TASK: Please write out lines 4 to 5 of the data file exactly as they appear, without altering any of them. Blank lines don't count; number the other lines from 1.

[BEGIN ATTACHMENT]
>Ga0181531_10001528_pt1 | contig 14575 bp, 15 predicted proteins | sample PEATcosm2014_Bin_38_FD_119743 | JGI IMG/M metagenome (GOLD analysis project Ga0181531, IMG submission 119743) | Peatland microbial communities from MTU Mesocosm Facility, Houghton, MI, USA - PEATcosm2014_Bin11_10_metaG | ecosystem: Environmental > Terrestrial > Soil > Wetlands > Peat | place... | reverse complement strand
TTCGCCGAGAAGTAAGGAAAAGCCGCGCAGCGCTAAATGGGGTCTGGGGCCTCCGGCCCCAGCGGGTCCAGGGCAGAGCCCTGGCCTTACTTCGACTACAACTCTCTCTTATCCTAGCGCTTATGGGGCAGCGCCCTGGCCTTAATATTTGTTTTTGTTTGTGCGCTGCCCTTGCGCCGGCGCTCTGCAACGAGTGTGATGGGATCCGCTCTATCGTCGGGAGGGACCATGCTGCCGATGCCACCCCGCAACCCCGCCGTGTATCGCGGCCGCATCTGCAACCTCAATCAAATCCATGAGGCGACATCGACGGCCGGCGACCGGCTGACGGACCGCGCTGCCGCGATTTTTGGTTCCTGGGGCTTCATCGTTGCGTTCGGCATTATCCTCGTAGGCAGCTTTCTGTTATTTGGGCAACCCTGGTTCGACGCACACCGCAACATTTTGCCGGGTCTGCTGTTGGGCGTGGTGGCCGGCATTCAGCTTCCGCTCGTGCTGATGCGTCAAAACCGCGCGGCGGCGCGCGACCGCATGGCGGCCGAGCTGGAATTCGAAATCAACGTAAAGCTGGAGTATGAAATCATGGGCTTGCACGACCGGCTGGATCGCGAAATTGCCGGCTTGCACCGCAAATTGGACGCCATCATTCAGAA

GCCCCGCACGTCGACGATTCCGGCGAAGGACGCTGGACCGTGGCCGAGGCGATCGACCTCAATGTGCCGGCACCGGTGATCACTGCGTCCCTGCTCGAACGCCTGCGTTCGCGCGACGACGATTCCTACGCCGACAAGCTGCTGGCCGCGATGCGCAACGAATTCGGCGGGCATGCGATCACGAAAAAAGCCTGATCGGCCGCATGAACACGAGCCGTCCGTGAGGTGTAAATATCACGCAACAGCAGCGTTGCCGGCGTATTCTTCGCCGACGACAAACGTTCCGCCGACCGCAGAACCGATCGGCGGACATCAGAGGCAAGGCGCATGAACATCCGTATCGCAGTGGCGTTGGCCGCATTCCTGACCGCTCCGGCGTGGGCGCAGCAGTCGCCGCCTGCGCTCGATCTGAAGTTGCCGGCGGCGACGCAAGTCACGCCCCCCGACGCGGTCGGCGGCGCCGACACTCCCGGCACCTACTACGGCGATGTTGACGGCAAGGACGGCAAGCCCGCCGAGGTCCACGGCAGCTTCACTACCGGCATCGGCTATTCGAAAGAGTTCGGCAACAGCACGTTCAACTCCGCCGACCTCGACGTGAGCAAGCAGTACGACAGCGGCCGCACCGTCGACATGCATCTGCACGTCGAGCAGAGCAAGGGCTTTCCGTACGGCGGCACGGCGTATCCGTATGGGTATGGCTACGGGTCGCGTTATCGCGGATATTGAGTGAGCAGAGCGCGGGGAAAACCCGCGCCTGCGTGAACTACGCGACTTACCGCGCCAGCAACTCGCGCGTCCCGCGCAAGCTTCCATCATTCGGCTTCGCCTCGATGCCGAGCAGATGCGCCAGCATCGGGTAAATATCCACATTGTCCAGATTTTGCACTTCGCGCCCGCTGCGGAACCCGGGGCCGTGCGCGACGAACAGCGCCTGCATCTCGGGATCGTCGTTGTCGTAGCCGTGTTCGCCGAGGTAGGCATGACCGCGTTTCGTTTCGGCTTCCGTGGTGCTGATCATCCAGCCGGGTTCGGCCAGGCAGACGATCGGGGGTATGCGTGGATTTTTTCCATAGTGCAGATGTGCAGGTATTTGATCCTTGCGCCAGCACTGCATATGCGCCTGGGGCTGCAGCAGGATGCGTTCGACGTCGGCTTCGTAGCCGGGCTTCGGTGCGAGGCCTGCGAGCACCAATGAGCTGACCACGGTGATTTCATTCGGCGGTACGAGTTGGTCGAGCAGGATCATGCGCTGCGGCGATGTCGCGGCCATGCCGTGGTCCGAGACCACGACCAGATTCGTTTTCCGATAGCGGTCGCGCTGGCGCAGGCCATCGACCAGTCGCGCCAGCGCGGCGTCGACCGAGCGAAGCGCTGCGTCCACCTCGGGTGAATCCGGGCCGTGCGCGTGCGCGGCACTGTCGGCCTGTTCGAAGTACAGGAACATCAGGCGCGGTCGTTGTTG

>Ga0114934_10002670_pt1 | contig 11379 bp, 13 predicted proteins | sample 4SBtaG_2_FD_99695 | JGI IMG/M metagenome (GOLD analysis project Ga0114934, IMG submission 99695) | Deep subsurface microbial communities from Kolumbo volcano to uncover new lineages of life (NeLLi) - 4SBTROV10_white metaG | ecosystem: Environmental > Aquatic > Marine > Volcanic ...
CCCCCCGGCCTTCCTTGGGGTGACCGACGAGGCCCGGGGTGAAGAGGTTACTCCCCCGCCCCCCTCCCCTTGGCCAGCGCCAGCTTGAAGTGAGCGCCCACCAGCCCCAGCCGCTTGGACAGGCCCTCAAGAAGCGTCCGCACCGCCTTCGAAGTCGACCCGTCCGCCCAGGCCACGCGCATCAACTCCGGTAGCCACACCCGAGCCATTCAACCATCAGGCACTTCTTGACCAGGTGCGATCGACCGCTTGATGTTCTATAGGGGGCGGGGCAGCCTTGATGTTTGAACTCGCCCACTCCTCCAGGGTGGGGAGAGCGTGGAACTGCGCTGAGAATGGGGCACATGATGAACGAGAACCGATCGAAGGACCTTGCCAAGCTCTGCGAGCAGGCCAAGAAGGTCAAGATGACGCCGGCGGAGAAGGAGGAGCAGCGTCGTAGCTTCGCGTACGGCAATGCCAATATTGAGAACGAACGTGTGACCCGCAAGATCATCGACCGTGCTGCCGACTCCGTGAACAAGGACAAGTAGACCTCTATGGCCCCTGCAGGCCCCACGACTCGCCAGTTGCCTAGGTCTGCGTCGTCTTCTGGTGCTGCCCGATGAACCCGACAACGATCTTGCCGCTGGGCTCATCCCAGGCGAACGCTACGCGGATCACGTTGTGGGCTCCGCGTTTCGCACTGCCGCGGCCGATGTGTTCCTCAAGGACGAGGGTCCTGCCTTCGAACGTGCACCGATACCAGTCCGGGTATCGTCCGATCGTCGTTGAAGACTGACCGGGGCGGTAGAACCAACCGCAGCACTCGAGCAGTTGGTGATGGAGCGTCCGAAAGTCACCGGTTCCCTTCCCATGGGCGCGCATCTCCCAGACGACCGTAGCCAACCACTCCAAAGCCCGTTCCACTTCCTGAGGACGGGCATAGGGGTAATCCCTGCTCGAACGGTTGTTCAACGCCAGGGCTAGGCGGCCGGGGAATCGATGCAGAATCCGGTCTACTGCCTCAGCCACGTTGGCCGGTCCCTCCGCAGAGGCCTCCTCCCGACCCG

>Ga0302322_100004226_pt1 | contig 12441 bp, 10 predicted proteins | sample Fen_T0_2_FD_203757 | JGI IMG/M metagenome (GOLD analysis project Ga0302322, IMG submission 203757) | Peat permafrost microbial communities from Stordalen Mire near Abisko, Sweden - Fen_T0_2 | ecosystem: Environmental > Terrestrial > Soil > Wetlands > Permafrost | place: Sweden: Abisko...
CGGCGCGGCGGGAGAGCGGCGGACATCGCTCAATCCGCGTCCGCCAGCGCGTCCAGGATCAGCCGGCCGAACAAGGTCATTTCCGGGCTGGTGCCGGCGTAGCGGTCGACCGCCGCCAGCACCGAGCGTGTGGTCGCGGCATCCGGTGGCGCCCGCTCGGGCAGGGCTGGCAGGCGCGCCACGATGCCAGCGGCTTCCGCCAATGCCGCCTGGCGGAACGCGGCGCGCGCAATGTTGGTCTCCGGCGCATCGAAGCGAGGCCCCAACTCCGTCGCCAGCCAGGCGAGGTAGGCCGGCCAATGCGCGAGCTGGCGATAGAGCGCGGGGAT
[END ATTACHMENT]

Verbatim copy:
>Ga0114934_10002670_pt1 | contig 11379 bp, 13 predicted proteins | sample 4SBtaG_2_FD_99695 | JGI IMG/M metagenome (GOLD analysis project Ga0114934, IMG submission 99695) | Deep subsurface microbial communities from Kolumbo volcano to uncover new lineages of life (NeLLi) - 4SBTROV10_white metaG | ecosystem: Environmental > Aquatic > Marine > Volcanic ...
CCCCCCGGCCTTCCTTGGGGTGACCGACGAGGCCCGGGGTGAAGAGGTTACTCCCCCGCCCCCCTCCCCTTGGCCAGCGCCAGCTTGAAGTGAGCGCCCACCAGCCCCAGCCGCTTGGACAGGCCCTCAAGAAGCGTCCGCACCGCCTTCGAAGTCGACCCGTCCGCCCAGGCCACGCGCATCAACTCCGGTAGCCACACCCGAGCCATTCAACCATCAGGCACTTCTTGACCAGGTGCGATCGACCGCTTGATGTTCTATAGGGGGCGGGGCAGCCTTGATGTTTGAACTCGCCCACTCCTCCAGGGTGGGGAGAGCGTGGAACTGCGCTGAGAATGGGGCACATGATGAACGAGAACCGATCGAAGGACCTTGCCAAGCTCTGCGAGCAGGCCAAGAAGGTCAAGATGACGCCGGCGGAGAAGGAGGAGCAGCGTCGTAGCTTCGCGTACGGCAATGCCAATATTGAGAACGAACGTGTGACCCGCAAGATCATCGACCGTGCTGCCGACTCCGTGAACAAGGACAAGTAGACCTCTATGGCCCCTGCAGGCCCCACGACTCGCCAGTTGCCTAGGTCTGCGTCGTCTTCTGGTGCTGCCCGATGAACCCGACAACGATCTTGCCGCTGGGCTCATCCCAGGCGAACGCTACGCGGATCACGTTGTGGGCTCCGCGTTTCGCACTGCCGCGGCCGATGTGTTCCTCAAGGACGAGGGTCCTGCCTTCGAACGTGCACCGATACCAGTCCGGGTATCGTCCGATCGTCGTTGAAGACTGACCGGGGCGGTAGAACCAACCGCAGCACTCGAGCAGTTGGTGATGGAGCGTCCGAAAGTCACCGGTTCCCTTCCCATGGGCGCGCATCTCCCAGACGACCGTAGCCAACCACTCCAAAGCCCGTTCCACTTCCTGAGGACGGGCATAGGGGTAATCCCTGCTCGAACGGTTGTTCAACGCCAGGGCTAGGCGGCCGGGGAATCGATGCAGAATCCGGTCTACTGCCTCAGCCACGTTGGCCGGTCCCTCCGCAGAGGCCTCCTCCCGACCCG